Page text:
Ginseng comes from the fleshy roots of perennial slow-growing plants belonging to 11 different species and two different genera. There are three popular varieties—Asian, American, and Siberian.

Asian or Korean ginseng is the oldest. The most famous and commonly found ginseng comes from Panax ginseng. American ginseng comes from Panax quinquefolius. Siberian ginseng is from a different genus: Eleutherococcus senticosus. Korean ginseng comes from Panax ginseng.

Three more species of the Panax genus are used in traditional medicine: Panax vietnamensis (Vietnamese ginseng), Panax japonicas (Japanese ginseng), and Panax notoginseng (Pseudoginseng). Both Panax and Eleutherococcus species belong to the Araliaceae family.

Outside of this family, but still called ginseng, are the Malaysian ginseng (Eurycoma longifolia), Peruvian ginseng (Lepidium meyenii), Southern ginseng (Gynostemma pentaphyllum), Brazilian ginseng (Pfaffia paniculata), Kerala ginseng (Trichopus zeylanicus), Thai ginseng (Kaempferia parviflora), Nam ginseng (Dracena angustifolia), and Ashwagandha or Indian ginseng (Withania somnifera). A cheap substitute for Panax ginseng comes from Codonopsis pilosula.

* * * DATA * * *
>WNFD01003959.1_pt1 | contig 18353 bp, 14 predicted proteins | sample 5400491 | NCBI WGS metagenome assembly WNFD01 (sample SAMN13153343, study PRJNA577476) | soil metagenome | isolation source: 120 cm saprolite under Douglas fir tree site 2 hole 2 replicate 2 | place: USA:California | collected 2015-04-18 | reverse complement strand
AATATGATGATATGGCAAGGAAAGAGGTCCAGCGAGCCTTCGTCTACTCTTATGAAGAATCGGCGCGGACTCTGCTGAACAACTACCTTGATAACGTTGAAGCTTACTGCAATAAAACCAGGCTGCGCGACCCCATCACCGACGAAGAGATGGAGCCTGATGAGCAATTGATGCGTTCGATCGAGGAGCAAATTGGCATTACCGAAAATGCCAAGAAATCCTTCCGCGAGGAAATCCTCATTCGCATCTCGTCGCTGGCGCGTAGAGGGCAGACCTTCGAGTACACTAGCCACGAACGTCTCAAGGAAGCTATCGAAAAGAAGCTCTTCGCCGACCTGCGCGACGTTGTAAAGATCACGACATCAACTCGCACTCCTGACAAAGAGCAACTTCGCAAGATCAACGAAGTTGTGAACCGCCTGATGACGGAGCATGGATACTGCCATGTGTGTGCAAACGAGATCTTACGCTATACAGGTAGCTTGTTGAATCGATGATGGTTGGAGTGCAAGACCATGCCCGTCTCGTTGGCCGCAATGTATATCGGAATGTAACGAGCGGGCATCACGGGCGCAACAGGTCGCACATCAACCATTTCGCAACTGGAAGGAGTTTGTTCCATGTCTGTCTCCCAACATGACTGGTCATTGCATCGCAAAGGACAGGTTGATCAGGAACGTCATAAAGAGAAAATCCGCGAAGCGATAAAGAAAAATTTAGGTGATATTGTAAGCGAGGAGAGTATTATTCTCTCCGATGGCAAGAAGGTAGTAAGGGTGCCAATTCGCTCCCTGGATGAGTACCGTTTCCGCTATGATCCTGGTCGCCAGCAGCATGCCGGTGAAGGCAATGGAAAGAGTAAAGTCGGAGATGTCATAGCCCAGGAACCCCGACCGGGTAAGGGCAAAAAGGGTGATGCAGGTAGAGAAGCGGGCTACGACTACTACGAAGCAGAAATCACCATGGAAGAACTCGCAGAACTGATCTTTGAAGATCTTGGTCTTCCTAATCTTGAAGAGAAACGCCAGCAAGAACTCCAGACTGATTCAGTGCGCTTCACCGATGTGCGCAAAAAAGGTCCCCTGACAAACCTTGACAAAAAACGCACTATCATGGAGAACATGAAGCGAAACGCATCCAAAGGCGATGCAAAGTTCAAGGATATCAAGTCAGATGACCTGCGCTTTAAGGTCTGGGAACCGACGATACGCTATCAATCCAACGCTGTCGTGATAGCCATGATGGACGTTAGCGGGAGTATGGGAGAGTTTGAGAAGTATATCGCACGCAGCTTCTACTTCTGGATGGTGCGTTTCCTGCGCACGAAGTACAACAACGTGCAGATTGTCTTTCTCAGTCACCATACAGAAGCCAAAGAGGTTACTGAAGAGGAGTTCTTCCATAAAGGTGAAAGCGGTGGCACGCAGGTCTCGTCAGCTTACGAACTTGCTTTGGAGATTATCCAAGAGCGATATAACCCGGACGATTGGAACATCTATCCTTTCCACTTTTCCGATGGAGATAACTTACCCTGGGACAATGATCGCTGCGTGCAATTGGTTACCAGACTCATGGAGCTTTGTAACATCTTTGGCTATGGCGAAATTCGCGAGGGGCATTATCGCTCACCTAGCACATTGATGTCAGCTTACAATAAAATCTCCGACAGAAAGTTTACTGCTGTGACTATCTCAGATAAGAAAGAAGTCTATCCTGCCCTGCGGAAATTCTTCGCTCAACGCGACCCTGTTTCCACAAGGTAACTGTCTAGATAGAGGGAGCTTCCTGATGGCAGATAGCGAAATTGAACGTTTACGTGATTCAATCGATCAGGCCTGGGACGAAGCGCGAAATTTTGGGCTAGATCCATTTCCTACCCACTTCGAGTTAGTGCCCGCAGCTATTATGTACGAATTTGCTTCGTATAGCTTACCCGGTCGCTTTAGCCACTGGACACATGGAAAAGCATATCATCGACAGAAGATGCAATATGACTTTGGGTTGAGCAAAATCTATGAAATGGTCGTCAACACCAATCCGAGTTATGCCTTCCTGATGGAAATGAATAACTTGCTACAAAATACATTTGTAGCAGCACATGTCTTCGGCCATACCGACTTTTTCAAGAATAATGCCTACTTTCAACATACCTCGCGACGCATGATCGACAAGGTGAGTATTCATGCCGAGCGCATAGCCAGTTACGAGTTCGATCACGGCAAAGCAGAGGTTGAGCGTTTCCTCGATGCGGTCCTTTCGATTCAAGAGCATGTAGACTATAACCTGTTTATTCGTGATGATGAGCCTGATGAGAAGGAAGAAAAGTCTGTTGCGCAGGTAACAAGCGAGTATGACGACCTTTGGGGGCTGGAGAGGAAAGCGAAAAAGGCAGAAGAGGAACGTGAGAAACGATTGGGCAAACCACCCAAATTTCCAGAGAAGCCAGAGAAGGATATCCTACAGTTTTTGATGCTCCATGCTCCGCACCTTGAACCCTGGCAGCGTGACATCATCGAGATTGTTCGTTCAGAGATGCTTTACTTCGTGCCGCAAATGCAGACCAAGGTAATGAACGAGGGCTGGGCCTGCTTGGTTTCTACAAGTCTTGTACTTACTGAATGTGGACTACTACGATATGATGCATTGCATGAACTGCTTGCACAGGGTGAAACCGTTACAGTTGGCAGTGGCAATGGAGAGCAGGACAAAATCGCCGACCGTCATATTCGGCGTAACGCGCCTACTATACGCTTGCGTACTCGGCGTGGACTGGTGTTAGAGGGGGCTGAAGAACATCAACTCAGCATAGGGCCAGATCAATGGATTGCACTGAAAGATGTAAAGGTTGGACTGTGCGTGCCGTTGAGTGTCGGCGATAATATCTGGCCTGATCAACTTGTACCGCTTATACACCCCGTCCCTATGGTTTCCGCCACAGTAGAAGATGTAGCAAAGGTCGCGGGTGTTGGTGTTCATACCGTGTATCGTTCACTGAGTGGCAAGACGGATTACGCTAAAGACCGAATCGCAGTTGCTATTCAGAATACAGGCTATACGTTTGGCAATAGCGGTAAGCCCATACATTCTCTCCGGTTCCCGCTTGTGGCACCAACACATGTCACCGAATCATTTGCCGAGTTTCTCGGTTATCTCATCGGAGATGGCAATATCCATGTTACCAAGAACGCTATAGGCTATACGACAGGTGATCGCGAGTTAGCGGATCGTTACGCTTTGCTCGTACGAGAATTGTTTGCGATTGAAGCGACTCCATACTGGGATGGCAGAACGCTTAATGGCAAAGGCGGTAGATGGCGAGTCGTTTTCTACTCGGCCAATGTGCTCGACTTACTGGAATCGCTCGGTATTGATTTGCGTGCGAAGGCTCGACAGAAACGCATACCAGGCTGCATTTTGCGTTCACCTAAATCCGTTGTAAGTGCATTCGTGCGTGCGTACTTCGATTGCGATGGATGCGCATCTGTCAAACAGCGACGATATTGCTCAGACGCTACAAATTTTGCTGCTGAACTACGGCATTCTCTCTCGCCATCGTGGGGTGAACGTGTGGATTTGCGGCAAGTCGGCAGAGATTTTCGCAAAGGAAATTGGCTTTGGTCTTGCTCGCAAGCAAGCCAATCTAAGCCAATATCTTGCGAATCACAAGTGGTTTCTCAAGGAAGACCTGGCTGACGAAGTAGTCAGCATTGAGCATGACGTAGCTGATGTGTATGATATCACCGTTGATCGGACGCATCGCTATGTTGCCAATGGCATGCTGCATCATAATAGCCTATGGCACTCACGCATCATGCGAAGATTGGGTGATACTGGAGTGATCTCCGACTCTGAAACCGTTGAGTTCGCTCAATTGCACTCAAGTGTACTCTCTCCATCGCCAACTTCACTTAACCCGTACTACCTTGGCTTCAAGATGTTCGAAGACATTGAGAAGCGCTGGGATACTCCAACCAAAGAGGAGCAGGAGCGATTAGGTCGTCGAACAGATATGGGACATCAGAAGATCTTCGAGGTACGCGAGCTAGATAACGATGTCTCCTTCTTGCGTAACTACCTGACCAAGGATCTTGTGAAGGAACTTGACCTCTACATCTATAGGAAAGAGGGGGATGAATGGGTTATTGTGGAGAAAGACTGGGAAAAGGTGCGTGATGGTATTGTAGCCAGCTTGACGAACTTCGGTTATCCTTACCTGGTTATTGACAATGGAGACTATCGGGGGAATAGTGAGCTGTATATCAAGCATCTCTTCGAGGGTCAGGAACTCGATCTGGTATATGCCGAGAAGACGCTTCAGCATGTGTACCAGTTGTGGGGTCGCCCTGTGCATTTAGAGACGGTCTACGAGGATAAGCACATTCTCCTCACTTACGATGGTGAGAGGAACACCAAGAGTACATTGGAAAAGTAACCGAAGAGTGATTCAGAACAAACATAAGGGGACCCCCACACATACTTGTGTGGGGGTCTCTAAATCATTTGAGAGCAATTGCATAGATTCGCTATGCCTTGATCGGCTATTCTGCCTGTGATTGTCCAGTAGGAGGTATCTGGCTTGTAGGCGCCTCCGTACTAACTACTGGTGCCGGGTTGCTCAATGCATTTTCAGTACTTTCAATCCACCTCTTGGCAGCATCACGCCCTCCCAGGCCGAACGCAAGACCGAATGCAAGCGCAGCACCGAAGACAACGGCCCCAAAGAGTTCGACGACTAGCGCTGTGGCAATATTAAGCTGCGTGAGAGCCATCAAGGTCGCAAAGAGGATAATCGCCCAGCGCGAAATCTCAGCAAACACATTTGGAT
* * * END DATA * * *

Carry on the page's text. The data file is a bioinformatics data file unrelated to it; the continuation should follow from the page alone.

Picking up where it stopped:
Now you know that ginseng does not belong to a single species, let us look at the medicinal properties of this group of plants. Most scientific studies focus on Panax ginseng and, to a limited extent, Ashwagandha or Indian ginseng. It is because the former is extensively used in Traditional Chinese Medicine and the latter in Ayurveda. These two are the most widely used herbal medicine systems.

Traditionally, ginseng is regarded as both a physical and mental restorant. It is said to improve the cognitive ability of patients, improve the quality of life and behavior. Ginsenoides and other constituents in ginseng possess immunosuppressive properties.

It is also said to be an aphrodisiac. Other medicinal properties include the ability to improve concentration, memory, physical efficiency, and athletic endurance.

In Western medicine, Panax ginseng is simulative, while in traditional Chinese medicine, it is used to induce calm. It is also used to treat ailments related to heart and blood vessels, diabetes, etc.

There is so much to know about the various types of ginseng. Each of these herbs is used in a variety of herbal combinations for treating a range of ailments.

References for further reading:

Asian Herbs and their wondrous health-giving properties

Holy Herbs: Modern Connections to Ancient Plants

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